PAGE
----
Good practice also suggests that flow lines should not cross each other and such intersections should be avoided wherever possible.
When a flowchart becomes bigger, the flow lines start crisscrossing at many places causing confusion and reducing comprehension of the flowchart. Moreover, when the flowchart becomes too long to fit into a single page the use of flow lines becomes impossible.
Whenever a flowchart becomes complex and the number and direction of flow lines is confusing or it spreads over more than one page, a pair of connector symbols can be used to join the flow lines that are broken. This symbol represents an “entry from”, or an “exit to” another part of the flowchart.
A connector symbol is represented by a circle and a letter or digit is placed within the circle to indicate the link. A pair of identically labeled connector symbols is commonly used to indicate a continuous flow. So two connectors with identical labels serve the same function as a long flow line.
That is, in a pair of identically labeled connectors, one shows an exit to some other chart section and the other indicates an entry from another part of the chart.
Advantages of Flowchart
These are the advantages of flowchart which are discussed below:
- Flowchart is an excellent way of communicating the logic of a program.
- Easy and efficient to analyze problem using flowchart.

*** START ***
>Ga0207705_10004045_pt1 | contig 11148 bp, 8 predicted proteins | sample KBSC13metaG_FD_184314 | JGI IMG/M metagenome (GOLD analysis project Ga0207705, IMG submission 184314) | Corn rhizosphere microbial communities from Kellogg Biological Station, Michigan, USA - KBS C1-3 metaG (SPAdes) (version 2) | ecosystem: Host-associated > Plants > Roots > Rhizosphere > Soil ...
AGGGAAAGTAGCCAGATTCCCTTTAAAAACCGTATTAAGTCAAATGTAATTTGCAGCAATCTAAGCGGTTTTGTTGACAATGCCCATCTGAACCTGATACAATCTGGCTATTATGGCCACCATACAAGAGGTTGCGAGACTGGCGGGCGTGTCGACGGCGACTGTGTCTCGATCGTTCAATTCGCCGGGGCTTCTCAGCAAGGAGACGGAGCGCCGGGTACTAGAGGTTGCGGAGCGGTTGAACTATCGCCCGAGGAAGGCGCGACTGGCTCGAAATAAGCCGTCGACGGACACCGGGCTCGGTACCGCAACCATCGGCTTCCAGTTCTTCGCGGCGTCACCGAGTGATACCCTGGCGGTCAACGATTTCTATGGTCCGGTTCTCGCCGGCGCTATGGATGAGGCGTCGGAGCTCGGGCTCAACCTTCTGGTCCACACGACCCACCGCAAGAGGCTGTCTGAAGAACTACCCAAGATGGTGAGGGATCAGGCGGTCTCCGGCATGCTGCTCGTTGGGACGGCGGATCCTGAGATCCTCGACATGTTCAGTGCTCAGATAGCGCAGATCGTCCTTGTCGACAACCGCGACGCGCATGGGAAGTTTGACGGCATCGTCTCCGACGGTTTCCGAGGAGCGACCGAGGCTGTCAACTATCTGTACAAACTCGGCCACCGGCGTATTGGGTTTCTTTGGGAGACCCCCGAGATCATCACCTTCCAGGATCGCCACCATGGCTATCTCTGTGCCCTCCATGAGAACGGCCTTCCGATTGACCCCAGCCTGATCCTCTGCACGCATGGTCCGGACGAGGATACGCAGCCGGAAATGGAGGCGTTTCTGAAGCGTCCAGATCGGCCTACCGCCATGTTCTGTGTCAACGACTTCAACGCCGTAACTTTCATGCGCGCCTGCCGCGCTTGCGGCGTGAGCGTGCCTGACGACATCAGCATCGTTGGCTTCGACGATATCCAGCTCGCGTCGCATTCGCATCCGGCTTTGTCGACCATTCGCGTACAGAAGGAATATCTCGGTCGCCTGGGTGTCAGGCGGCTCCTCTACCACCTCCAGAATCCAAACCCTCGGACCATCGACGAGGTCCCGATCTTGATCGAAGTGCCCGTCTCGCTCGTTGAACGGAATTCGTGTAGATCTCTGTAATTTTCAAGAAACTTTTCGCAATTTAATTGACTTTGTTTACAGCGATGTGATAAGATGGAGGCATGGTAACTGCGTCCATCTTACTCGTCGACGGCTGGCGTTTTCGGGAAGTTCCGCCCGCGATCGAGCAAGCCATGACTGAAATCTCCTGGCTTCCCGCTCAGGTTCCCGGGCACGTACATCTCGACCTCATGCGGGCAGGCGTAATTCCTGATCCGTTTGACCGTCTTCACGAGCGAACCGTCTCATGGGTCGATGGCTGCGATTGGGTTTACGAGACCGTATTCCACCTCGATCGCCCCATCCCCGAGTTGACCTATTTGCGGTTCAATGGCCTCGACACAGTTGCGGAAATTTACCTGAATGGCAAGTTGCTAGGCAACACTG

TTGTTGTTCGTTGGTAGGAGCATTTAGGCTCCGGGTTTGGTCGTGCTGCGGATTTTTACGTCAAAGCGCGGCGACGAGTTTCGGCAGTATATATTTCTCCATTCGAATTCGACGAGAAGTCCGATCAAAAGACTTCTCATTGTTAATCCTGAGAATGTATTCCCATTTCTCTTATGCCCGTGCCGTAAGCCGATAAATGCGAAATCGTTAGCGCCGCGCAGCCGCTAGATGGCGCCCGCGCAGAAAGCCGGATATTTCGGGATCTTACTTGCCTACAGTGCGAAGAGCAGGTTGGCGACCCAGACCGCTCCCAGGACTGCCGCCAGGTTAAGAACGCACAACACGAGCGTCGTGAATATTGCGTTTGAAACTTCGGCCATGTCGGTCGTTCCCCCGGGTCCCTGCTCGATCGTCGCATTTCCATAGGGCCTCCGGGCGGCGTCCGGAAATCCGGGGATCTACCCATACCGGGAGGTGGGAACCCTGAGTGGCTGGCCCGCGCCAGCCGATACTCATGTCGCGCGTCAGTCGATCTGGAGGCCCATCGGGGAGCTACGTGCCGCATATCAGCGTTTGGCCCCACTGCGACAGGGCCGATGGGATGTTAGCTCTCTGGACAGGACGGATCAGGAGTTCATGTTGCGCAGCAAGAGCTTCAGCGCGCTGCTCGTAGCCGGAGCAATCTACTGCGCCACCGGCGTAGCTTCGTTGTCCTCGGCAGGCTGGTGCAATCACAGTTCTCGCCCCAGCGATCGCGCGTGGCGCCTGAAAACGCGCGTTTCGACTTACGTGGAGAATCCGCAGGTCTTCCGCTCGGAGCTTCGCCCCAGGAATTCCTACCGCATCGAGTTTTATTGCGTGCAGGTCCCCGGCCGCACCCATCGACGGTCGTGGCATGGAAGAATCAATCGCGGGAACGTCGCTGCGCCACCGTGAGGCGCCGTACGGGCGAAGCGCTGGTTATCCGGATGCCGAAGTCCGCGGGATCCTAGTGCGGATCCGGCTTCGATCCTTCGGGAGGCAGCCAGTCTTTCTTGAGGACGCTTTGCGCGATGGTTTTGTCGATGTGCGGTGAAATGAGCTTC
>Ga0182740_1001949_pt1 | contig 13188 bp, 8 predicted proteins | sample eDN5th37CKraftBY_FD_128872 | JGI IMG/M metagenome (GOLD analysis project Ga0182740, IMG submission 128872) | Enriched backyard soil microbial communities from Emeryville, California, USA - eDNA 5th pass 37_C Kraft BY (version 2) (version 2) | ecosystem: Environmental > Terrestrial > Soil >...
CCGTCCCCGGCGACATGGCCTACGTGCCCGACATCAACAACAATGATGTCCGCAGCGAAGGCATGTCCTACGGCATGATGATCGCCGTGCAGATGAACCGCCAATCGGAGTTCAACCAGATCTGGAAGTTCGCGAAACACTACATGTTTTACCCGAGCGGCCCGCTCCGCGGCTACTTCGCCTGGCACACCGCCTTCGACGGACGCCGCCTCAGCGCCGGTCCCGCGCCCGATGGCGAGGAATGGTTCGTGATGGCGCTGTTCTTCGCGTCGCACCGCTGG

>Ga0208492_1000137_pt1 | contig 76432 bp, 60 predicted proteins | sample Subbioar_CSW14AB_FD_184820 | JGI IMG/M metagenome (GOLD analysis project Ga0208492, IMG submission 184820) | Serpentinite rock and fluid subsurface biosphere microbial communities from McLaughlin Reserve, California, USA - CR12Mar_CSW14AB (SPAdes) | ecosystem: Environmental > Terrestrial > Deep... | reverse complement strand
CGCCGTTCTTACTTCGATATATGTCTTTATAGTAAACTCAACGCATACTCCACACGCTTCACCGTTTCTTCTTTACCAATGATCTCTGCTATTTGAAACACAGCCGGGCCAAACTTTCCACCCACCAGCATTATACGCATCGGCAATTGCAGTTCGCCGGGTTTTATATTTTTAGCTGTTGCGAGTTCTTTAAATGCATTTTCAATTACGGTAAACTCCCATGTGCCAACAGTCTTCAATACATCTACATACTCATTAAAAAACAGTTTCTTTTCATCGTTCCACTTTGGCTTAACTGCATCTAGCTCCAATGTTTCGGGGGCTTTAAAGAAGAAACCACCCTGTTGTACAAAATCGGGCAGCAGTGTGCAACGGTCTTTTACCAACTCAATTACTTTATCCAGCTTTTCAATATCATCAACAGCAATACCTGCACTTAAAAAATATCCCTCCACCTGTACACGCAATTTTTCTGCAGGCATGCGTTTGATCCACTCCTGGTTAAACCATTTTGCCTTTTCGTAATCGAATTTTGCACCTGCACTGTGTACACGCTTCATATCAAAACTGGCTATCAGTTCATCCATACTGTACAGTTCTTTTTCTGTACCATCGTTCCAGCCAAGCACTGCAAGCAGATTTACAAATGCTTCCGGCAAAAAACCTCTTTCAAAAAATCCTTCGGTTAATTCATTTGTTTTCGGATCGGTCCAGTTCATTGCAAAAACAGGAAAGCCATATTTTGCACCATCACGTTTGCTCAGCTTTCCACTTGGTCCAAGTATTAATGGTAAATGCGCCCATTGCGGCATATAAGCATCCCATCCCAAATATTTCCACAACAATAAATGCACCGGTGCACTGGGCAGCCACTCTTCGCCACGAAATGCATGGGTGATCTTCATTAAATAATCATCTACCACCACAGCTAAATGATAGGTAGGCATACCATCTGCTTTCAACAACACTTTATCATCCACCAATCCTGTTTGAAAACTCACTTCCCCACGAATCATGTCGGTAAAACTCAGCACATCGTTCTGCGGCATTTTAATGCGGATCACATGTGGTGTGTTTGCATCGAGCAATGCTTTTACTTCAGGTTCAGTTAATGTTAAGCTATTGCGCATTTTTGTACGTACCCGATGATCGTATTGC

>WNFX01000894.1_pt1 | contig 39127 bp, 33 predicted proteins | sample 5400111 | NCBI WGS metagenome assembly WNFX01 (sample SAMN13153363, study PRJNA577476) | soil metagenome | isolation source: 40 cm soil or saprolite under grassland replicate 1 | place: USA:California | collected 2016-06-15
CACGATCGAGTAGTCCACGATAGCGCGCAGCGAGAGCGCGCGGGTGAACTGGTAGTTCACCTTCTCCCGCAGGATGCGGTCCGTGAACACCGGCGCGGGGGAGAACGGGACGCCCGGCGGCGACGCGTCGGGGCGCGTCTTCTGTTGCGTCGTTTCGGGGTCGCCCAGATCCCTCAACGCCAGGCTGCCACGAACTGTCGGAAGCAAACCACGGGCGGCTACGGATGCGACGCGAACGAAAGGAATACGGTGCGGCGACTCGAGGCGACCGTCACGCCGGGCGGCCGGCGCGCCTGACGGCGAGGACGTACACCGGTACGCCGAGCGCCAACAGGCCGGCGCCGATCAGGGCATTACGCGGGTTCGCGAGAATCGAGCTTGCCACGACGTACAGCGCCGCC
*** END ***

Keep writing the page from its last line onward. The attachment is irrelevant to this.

- During program development cycle, the flowchart plays the role of a blueprint, which makes program development process easier.
- After successful development of a program, it needs continuous timely maintenance during the course of its operation. The flowchart makes program or system maintenance easier.
- It is easy to convert the flowchart into any programming language code.
Preparation of Flowcharts
Flow charts describe algorithms and programs by means of a set of graphical symbols (Alternate Process, Process, Subprocess, Data, Decision, etc.) interconnected by arrows. The flow charts follow some strict rules for their visual appearance:
- A flow chart starts with a Start symbol and ends with a Stop symbol.
- The variables and constants must be initialized before use.
- Processes/Subprocesses have only one input and one output. Decisions have only one input and two outputs, correspondingly.
- The flows of symbol sequences are oriented vertically on the page. The main flow is directed from the upper side to the lower side of the column. Secondary backward flows are directed in the opposite direction. Horizontal expansions of flow charts are due to the secondary forward and backward flows.
- A flow chart should be placed on a single column and should not continue to another column.
The flow charts must be self-explanatory and easy to interpret and analyze. Both block diagrams and flow charts must appear as distinct digital images in the figures of the paper. The images can be prepared by using any suitable graphical software.
The following formatting requirements apply to figures containing block diagrams and flow charts:
Size: Figures should fit within the column width. However, large figures can span both columns.
Background: Draw the figures on white background with no surrounding borders.
Title: Place the title on top of the figure.
Figure captions: Place the captions with 6 pt line spacing below the figure.
- Font: Use font Arial size 10 for the text in the figure and the captions.
- Text wrapping: Align the graphical content of the figures as centered images with “Inline with Text” wrapping.
- Include figure captions as part of the figures.
- Put figure captions in “text boxes” linked to the figures.
- Use colors unless specifically needed and will remain distinct when printed in grayscale. Color images appear only in the online version of the journal.